Rapid
169
1535 0915  – 3
Special Express
41
2250 1234  – 5

Special Express 35 and 37 has the wider bottom bed.
Rapid 169 and 171 has a slimmer bottom bed, but still comfortable. There is however only 1 air-conditioned sleeper coach available on the train.
Special Express 41 travels the fastest and includes meals as it is a diesel railcar, but it only offers seats.

For the reverse route from Hat Yai to Bangkok:

Train Number Depart
Butterworth
Depart
Hat Yai
Arrive
Bangkok
Booking Priority
Rapid
170
 – 1445 0900 4
Rapid
172
 – 1539 0915 3
Special Express
42
 – 1623 0555 5
Special Express
38
 – 1810 1010 2
Special Express
36
 – 1845 1030 1

Special Express 36 and 38 has the wider bottom bed.
Rapid 170 and 172 has a slimmer bottom bed, but still comfortable. There is however only 1 air-conditioned sleeper coach available on the train.
Special Express 42 travels the fastest and includes meals as it is a diesel railcar, but it only offers seats.

The Special Express 36 runs with 2 coaches of second class sleepers (converted to seats already) between Hat Yai and Butterworth, and operates without seat numbers between that section. If you book a through ticket from Bangkok, you will have to share your seat after Hat Yai as it accommodates 2 people with the wide seat as mentioned in the previous post.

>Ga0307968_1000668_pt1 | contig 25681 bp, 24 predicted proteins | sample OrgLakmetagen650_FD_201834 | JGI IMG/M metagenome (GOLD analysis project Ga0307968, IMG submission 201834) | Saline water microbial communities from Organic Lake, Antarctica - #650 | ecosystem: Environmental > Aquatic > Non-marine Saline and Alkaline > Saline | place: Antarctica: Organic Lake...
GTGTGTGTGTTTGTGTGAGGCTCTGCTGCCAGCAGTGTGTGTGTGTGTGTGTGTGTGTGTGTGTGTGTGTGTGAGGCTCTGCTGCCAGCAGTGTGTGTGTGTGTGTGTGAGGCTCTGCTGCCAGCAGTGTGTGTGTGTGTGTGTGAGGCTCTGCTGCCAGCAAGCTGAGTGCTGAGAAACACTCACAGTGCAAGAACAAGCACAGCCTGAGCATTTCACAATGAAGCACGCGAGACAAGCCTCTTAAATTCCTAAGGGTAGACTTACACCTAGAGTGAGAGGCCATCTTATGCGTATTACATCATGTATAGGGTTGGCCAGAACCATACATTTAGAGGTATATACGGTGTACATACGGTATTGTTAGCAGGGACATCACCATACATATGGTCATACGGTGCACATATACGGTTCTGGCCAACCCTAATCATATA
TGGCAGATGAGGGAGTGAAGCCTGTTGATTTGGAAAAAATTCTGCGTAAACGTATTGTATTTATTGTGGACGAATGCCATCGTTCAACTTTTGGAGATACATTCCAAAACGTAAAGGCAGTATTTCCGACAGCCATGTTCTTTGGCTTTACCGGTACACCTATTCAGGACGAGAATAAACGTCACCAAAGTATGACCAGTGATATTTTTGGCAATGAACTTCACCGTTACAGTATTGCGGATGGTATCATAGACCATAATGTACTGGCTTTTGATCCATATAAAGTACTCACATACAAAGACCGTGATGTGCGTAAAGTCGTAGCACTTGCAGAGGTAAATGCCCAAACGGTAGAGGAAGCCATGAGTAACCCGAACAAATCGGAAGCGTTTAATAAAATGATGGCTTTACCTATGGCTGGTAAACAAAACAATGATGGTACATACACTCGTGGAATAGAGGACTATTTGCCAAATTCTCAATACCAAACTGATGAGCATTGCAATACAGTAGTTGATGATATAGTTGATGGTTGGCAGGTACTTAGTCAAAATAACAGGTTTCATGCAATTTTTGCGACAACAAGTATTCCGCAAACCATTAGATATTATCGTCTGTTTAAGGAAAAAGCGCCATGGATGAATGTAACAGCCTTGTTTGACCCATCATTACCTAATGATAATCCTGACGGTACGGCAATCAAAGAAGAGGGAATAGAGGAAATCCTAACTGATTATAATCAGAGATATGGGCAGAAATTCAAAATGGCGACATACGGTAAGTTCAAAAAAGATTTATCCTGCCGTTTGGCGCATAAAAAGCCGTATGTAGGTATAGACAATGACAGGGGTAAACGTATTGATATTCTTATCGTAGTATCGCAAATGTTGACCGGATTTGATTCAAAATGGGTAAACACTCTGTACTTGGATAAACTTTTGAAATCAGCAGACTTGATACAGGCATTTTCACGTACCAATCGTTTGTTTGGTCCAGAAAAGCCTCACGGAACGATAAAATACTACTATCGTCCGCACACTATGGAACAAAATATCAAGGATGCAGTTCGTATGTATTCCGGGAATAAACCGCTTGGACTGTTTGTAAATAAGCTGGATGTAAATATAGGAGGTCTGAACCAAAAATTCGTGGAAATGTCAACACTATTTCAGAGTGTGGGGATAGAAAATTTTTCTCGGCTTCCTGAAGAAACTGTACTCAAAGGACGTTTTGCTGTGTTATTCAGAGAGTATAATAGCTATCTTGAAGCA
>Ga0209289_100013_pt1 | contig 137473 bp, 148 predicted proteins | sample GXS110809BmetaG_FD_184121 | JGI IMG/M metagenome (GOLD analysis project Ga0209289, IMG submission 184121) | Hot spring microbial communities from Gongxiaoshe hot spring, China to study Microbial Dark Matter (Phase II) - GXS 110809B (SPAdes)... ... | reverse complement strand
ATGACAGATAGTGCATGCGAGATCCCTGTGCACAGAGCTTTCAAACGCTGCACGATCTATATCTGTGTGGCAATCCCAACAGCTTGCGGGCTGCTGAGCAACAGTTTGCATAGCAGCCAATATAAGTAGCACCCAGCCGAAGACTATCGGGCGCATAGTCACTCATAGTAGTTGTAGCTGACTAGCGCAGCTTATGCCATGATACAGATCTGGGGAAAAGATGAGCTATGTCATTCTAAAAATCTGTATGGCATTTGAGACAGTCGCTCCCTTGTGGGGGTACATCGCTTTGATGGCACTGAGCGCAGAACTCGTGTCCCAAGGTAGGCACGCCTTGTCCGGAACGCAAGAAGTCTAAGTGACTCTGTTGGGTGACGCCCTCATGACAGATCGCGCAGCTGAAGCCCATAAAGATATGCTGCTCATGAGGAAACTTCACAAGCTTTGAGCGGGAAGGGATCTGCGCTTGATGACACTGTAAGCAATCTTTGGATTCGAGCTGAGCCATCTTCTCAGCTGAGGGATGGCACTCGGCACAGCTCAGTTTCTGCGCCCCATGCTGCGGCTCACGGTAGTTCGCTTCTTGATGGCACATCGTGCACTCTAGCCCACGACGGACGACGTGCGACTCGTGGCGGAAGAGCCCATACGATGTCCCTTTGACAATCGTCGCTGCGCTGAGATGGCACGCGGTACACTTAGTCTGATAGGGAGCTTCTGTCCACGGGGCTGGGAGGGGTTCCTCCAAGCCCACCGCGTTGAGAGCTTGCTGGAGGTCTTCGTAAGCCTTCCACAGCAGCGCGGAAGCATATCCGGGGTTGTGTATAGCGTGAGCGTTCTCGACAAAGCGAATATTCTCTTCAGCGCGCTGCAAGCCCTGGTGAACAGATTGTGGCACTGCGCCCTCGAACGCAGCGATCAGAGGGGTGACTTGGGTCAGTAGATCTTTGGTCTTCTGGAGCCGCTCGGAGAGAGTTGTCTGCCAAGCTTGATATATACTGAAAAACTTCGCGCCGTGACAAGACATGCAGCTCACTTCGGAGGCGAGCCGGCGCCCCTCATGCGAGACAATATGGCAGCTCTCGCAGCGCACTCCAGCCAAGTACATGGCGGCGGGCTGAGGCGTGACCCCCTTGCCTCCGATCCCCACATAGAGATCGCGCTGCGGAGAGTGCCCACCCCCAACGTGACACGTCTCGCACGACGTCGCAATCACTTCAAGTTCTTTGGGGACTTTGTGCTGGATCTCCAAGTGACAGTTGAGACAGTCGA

The suggestions offered here are for the second class sleepers. First class cabins are also available on trains 36 and 38 with twin-sharing private cabins. You may book your tickets at SRT ticket offices, or through KTM if departing or arriving within Malaysian stations.

THE INTERNATIONAL EXPRESS NO LONGER SERVES THE MALAYSIAN SECTOR BETWEEN PADANG BESAR AND BUTTERWORTH.

PLEASE VISIT THE DEDICATED INTERNATIONAL EXPRESS PAGE FOR MORE INFORMATION.

Check out the Bangkok to Singapore series here!
Bangkok to Singapore by Rail Part 1 – Bangkok to Hat Yai/Butterworth
Bangkok to Singapore by Rail Part 2 – Hat Yai/Butterworth to Kuala Lumpur
Bangkok to Singapore by Rail Part 3 – Kuala Lumpur to Singapore (Woodlands CIQ)

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4 thoughts on “Bangkok to Singapore by Rail Part 1 – Bangkok to Hat Yai/Butterworth